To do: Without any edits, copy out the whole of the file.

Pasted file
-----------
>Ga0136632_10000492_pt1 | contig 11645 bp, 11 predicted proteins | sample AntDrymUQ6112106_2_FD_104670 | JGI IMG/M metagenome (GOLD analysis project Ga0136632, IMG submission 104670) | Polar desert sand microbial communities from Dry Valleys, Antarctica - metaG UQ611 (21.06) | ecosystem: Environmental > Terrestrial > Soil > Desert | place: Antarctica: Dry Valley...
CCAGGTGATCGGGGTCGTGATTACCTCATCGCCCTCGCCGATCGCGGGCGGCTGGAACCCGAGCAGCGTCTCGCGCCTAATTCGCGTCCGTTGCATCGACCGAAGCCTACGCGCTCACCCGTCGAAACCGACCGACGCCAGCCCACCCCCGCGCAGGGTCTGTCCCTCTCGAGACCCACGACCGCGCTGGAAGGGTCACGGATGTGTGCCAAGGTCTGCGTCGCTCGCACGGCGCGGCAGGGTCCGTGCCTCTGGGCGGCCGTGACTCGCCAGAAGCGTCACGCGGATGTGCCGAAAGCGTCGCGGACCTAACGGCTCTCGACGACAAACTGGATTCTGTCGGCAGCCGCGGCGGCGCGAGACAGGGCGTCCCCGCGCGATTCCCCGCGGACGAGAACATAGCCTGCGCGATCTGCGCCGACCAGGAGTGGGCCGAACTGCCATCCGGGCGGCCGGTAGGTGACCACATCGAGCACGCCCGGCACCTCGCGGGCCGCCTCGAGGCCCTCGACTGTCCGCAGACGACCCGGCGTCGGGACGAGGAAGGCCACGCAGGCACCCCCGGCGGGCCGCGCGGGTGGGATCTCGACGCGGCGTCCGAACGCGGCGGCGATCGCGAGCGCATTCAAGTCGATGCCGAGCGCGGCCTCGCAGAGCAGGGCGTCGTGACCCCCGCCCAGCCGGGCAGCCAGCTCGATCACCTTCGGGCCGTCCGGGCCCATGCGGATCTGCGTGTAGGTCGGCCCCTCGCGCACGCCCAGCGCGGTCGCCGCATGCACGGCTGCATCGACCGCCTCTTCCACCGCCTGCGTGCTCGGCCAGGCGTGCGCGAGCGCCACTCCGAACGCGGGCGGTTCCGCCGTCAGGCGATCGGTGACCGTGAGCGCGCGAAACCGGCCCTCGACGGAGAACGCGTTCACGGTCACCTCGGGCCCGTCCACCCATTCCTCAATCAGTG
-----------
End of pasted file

>Ga0136632_10000492_pt1 | contig 11645 bp, 11 predicted proteins | sample AntDrymUQ6112106_2_FD_104670 | JGI IMG/M metagenome (GOLD analysis project Ga0136632, IMG submission 104670) | Polar desert sand microbial communities from Dry Valleys, Antarctica - metaG UQ611 (21.06) | ecosystem: Environmental > Terrestrial > Soil > Desert | place: Antarctica: Dry Valley...
CCAGGTGATCGGGGTCGTGATTACCTCATCGCCCTCGCCGATCGCGGGCGGCTGGAACCCGAGCAGCGTCTCGCGCCTAATTCGCGTCCGTTGCATCGACCGAAGCCTACGCGCTCACCCGTCGAAACCGACCGACGCCAGCCCACCCCCGCGCAGGGTCTGTCCCTCTCGAGACCCACGACCGCGCTGGAAGGGTCACGGATGTGTGCCAAGGTCTGCGTCGCTCGCACGGCGCGGCAGGGTCCGTGCCTCTGGGCGGCCGTGACTCGCCAGAAGCGTCACGCGGATGTGCCGAAAGCGTCGCGGACCTAACGGCTCTCGACGACAAACTGGATTCTGTCGGCAGCCGCGGCGGCGCGAGACAGGGCGTCCCCGCGCGATTCCCCGCGGACGAGAACATAGCCTGCGCGATCTGCGCCGACCAGGAGTGGGCCGAACTGCCATCCGGGCGGCCGGTAGGTGACCACATCGAGCACGCCCGGCACCTCGCGGGCCGCCTCGAGGCCCTCGACTGTCCGCAGACGACCCGGCGTCGGGACGAGGAAGGCCACGCAGGCACCCCCGGCGGGCCGCGCGGGTGGGATCTCGACGCGGCGTCCGAACGCGGCGGCGATCGCGAGCGCATTCAAGTCGATGCCGAGCGCGGCCTCGCAGAGCAGGGCGTCGTGACCCCCGCCCAGCCGGGCAGCCAGCTCGATCACCTTCGGGCCGTCCGGGCCCATGCGGATCTGCGTGTAGGTCGGCCCCTCGCGCACGCCCAGCGCGGTCGCCGCATGCACGGCTGCATCGACCGCCTCTTCCACCGCCTGCGTGCTCGGCCAGGCGTGCGCGAGCGCCACTCCGAACGCGGGCGGTTCCGCCGTCAGGCGATCGGTGACCGTGAGCGCGCGAAACCGGCCCTCGACGGAGAACGCGTTCACGGTCACCTCGGGCCCGTCCACCCATTCCTCAATCAGTG